A.B: My first book was nowhere near as advanced as my second. I learned from a lot from my mistakes the first time around, and I am proud of both of them, but especially my second.

 

A.L: How does the second book differ from the first one?

A.B: Sunsets and Sandcastles differs from Dear Catherine in the fact it has multiple stories to follow, whereas Dear Catherine was only one plot. Also, the second has deeper characterizations and hidden meanings and interpretations of life throughout.

 

A.L: What made you take the chance to go ahead and write books?

A.B: Writing has been my passion since I’ve been able to pick up a pencil. I’ve written so many short stories and poems, and I’ve loved it, but I always knew I wouldn’t be living up to the full potential of my gift if I didn’t at least take a chance to take countless ideas and fill the pages of books.

 

A.L: Were you influenced by anything or anyone to write? If so, how?

A.B: I always thought writing was just a hobby; I had no idea I was any good at it or even that people enjoyed reading my writing. In eighth grade, Marina Bletsos (now a senior) continuously told me what a great writer i was, and she was always asking to read my poems and essays for English class. She made me realize that maybe I could turn my passion into more than just a hobby, and she was right.

 

A.L: What are your plans for future books?

A.B: I have many, MANY ideas for future novels, but my goal is to pick one and begin writing by October. Hopefully, I can have my third book published shortly after graduation.

 

Abigail Belcher is currently in the process of writing her third book. Next to her journal, is a copy of her latest book, Sunsets and Sandcastles.  Picture by: Alejandro Lucero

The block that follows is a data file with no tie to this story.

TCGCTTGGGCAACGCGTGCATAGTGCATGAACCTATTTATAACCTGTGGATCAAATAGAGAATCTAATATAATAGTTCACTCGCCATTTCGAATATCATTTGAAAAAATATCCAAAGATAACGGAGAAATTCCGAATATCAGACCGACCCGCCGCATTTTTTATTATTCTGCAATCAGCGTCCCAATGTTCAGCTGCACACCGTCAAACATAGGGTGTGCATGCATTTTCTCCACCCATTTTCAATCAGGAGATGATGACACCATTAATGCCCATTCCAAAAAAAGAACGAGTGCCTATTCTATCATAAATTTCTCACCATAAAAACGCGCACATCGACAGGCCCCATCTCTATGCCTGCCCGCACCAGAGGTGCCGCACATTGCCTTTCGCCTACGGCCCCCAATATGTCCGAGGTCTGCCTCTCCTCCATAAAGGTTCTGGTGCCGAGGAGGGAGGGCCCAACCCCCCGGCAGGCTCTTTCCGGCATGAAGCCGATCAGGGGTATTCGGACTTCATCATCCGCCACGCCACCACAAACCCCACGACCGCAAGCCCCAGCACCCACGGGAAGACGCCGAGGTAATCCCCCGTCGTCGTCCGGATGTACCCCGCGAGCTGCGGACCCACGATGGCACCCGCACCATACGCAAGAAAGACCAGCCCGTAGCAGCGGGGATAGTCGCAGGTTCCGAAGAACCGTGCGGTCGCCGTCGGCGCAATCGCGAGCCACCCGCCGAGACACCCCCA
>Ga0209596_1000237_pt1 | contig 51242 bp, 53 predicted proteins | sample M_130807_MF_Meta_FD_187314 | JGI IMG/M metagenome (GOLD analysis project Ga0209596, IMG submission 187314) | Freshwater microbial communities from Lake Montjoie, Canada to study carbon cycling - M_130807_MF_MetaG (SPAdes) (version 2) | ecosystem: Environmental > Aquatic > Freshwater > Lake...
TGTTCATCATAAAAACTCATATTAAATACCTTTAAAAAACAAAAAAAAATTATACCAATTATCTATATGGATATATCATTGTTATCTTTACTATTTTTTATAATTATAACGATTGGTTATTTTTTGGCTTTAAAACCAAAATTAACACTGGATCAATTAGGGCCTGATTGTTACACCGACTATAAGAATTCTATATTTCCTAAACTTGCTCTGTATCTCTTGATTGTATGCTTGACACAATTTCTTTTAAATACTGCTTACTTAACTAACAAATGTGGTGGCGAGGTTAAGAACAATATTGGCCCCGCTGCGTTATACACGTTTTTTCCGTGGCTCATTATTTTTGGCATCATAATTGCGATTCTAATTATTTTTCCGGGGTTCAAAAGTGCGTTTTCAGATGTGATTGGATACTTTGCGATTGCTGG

Abigail Belcher is currently in the process of writing her third book. Next to her journal, is a copy of her latest book, Sunsets and Sandcastles.
Picture by: Alejandro Lucero

A.L: What inspires you?

A.B: Music definitely inspires me, or the breeze that whispers quietly while I’m sitting outside. I always have one or the other while I’m writing; Music gives me ideas when I’m stuck, and the wind reminds me that I’m not alone during the process of writing a book, because sometimes writing a novel can feel like the loneliest thing in the world.

 

A.L: What has shaped your writing style?

A.B: I think the things that have happened in my life and my friends’/family’s lives has shaped my writing style. I take pieces from our individual stories, happy and sad, and use them to create something magical. I believe sometimes the only way to heal something painful that has happened in my life is to write about it; I believe that through writing comes the power and promise of healing.

 

A.L: For how long have you been writing?

A.B: I started writing more than school required me to in fifth grade.Through the years, I’ve filled up journal after journal, and if anybody knows me well enough, they know that for Christmas or for my birthday I am going to ask for another journal.

 

A.L: Is there a third book coming up?

A.B: My hope is that there will be a third book published in 2014. Senior year is going to be crazy busy, but if you haven’t got time for your dreams then how important of a passion can it be to you?

Theatre on the James presents: Pride and Prejudice

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By Sidney Davis, Staff Writer

The “Theatre on the James” cast members are putting a fresh twist to Jane Austen’s classic Pride and Prejudice, starring Claire Whelen as Elizabeth Bennett, Cory Williams as Mr. Darcy and Grayson Carter as Colonel Fitzwilliam.

Members of the cast of Pride and Prejudice prepare during rehearsal. Photo by Sidney Davis
Members of the cast of Pride and Prejudice prepare during rehearsal. Photo by Sidney Davis

Theater teacher and director Ms. Allison Oyler was inspired to produce Pride and Prejudice because it was one of her favorite novels. She described it as “serious with some comedic elements, and we [Theater on the James] have mostly done comedies”

When asked if the crew had any surprises in store, Oyler replied “No real surprises with this one…I think what we will attempt is making the show fresh, making our audience fall in love with the characters as they fall in love.”

Rehearsals started on Tuesday, and will continue weekly on Tuesday through Friday after school until four o’clock.

Performances are scheduled for October 24, 25, and 26 at seven o’clock. Come support James River’s talent in Pride and Prejudice!